The cut-off yield on Singapore’s latest six-month Treasury bill (T-bill) has risen to 3.83 per cent, according to auction results released on Wednesday (Apr 26). The yield is higher than the 3.75 per cent offered in the previous six-month T-bill auction, although demand for the government-backed, risk-free fixed-income product has slipped. The latest tranche of the T-bills was around 2.2 times subscribed for the S$5 billion allotment. The total value of applications in this auction was S$11.1 billion, down from the S$12.3 billion in the previous six-month T-bill auction.
Singapore’s manufacturing output contracted less than expected in March, but economists expect the industry’s slump to continue for at least the first half of 2023. Industrial production fell 4.2 per cent year on year in March, marking the sixth straight month of contraction, according to data from the Singapore Economic Development Board on Wednesday (Apr 26). This was an improvement from February’s revised figure of a 9.7 per cent fall, and better than the 6.1 per cent fall expected by private-sector economists in a Bloomberg poll. Excluding the typically volatile biomedical manufacturing cluster, factory output fell 6 per cent year on year in March.
Starhill Global Reit reported net property income (NPI) of S$38 million for the third quarter ended Mar 31, 2023, down 1.3 per cent from S$38.5 million in the year-ago period. Gross revenue for the real estate investment trust (Reit) fell 2.3 per cent to S$47.3 million in the quarter, from S$48.4 million previously. The variance in NPI and gross revenue were due mainly to net movements in foreign currencies from a weaker Australian dollar and Malaysian ringgit, along with the divestment of a property in Tokyo, the Reit manager said in a business update on Wednesday (Apr 26). That was partially offset by higher contributions from its properties in Singapore, it added. Some 61.8 per cent of the Reit’s gross revenue in Q3 came from its Singapore assets, compared with 59.4 per cent in the year-ago period. As at Mar 31, portfolio occupancy stood at 96.7 per cent.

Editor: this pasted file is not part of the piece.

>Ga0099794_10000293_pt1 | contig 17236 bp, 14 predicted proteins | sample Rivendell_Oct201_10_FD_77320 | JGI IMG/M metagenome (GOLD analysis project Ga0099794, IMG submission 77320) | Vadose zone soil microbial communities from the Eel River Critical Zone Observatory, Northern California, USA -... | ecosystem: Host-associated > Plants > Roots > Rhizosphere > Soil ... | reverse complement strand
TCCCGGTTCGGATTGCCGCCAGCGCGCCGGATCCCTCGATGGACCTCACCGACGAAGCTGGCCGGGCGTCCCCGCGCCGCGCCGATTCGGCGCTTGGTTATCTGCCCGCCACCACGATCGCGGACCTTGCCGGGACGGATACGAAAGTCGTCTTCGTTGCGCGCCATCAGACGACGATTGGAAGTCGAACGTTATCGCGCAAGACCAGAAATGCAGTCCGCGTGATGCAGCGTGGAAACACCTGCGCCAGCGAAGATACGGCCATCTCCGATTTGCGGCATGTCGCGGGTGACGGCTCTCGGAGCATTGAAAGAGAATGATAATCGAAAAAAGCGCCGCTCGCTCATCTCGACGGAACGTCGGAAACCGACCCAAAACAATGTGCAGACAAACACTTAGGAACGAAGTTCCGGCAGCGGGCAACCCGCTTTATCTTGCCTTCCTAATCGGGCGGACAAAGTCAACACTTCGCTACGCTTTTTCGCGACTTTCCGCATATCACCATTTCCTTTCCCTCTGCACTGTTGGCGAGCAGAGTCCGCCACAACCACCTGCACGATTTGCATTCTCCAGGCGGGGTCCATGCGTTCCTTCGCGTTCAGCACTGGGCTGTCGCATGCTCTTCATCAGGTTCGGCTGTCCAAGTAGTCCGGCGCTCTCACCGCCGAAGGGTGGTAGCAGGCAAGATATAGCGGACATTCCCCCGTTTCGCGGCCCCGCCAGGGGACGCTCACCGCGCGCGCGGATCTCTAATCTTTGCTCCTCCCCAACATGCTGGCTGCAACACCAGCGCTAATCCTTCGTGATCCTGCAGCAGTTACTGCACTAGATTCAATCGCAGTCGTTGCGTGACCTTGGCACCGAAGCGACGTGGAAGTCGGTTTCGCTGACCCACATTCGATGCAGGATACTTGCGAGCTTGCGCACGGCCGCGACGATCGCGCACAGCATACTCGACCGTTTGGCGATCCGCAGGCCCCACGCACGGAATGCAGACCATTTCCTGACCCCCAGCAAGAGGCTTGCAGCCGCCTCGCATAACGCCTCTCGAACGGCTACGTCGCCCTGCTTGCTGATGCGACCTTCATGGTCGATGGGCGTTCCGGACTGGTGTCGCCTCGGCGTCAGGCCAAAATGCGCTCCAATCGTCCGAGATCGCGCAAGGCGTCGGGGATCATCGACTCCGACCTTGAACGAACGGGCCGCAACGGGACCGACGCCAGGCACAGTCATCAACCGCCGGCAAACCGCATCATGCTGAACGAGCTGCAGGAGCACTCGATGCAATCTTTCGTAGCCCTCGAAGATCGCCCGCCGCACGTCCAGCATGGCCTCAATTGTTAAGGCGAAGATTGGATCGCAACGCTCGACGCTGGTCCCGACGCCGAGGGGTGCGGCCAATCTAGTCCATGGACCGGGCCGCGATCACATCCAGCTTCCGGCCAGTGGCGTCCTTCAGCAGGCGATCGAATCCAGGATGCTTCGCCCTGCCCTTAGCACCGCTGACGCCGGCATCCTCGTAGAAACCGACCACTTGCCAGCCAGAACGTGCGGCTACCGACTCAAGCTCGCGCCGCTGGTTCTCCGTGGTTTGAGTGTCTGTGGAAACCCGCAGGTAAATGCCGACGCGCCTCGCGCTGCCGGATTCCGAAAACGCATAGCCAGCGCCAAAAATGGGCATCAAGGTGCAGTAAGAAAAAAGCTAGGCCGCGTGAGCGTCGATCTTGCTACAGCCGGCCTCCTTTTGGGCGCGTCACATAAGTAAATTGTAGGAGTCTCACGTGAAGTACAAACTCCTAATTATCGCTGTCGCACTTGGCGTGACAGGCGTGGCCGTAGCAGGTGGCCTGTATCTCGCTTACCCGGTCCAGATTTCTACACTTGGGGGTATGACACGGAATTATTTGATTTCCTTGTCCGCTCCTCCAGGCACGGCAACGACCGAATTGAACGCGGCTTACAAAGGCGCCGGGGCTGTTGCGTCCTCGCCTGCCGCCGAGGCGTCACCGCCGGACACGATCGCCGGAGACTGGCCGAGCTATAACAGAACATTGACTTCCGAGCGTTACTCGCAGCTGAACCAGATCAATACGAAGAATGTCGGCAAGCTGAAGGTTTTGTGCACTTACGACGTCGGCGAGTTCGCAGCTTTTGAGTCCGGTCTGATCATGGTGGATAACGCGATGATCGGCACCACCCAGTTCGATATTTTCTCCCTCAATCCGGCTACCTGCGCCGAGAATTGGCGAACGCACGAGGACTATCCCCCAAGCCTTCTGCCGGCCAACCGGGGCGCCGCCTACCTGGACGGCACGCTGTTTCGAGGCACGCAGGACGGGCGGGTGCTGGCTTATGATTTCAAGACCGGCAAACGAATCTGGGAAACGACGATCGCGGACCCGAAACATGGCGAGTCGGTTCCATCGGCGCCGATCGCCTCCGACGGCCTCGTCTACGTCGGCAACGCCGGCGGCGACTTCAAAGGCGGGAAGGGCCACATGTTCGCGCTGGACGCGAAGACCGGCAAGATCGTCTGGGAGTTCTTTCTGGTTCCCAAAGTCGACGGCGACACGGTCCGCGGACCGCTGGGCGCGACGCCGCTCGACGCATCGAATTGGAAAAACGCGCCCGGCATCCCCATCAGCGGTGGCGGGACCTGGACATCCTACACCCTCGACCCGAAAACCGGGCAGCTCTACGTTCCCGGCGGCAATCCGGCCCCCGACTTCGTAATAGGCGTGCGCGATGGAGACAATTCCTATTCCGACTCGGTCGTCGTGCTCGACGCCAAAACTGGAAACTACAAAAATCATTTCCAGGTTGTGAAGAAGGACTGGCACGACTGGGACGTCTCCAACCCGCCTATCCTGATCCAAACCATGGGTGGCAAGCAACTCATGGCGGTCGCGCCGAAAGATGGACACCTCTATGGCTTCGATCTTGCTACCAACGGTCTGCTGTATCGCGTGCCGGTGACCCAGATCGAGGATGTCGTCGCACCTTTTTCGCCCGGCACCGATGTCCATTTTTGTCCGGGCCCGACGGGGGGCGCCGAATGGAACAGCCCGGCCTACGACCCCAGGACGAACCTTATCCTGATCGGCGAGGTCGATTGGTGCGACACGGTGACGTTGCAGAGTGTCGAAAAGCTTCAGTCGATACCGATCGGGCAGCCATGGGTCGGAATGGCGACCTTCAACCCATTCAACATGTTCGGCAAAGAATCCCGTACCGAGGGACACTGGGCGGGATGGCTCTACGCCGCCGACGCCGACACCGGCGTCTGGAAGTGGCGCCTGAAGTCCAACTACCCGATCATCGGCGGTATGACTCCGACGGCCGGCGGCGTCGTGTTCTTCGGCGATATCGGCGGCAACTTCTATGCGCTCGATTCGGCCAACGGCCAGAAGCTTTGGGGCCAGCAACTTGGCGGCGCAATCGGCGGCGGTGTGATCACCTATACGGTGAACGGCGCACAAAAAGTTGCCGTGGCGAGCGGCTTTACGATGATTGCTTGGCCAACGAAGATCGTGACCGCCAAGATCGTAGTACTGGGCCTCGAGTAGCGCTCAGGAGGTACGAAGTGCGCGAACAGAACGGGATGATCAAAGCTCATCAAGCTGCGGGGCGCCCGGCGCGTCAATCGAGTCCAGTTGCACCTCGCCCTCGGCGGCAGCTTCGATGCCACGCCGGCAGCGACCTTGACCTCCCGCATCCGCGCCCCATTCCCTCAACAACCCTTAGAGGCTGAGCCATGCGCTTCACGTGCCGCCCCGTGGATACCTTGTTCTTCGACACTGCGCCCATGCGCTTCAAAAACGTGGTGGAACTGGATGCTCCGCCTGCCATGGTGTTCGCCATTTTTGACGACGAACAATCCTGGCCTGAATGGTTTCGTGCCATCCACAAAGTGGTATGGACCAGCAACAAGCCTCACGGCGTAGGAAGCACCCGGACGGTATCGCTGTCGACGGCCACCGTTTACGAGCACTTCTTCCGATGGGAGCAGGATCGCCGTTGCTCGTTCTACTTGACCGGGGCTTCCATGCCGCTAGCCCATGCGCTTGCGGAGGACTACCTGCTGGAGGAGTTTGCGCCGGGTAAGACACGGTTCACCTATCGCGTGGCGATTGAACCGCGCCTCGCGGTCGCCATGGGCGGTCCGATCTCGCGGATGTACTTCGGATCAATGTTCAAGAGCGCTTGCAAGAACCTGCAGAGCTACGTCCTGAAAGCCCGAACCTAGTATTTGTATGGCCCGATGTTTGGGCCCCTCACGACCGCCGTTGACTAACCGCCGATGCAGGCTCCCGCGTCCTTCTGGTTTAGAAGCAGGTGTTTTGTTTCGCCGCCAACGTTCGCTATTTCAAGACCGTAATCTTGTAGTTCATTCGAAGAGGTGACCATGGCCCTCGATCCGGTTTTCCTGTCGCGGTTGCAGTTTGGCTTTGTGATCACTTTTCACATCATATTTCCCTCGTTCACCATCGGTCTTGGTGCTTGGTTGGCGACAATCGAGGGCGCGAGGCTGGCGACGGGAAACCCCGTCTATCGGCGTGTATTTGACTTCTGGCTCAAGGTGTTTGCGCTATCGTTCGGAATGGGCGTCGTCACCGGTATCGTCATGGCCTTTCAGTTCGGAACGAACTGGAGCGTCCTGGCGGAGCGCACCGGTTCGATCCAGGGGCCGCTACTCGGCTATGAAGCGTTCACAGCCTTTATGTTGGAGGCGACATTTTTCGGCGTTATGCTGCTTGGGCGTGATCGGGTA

The US trade deficit in goods narrowed sharply in March as exports surged and imports declined, which augurs well for economic growth in the first quarter. The goods trade deficit contracted 8.1 per cent last month to US$84.6 billion, the Commerce Department said on Wednesday (Apr 26). Exports of goods increased US$4.9 billion to US$172.7 billion. They were boosted by industrial supplies, which include crude oil, motor vehicles as well as consumer goods. Food exports fell 4.5 per cent. Goods imports fell US$2.5 billion to US$257.3 billion, pulled down by decreases in industrial supplies, capital goods and other goods. Imports of consumer goods rose 2.4 per cent. The Commerce Department also reported that wholesale inventories edged up 0.1 per cent in March after a similar gain in February. Retail inventories increased 0.7 per cent after rising 0.3 per cent in the prior month.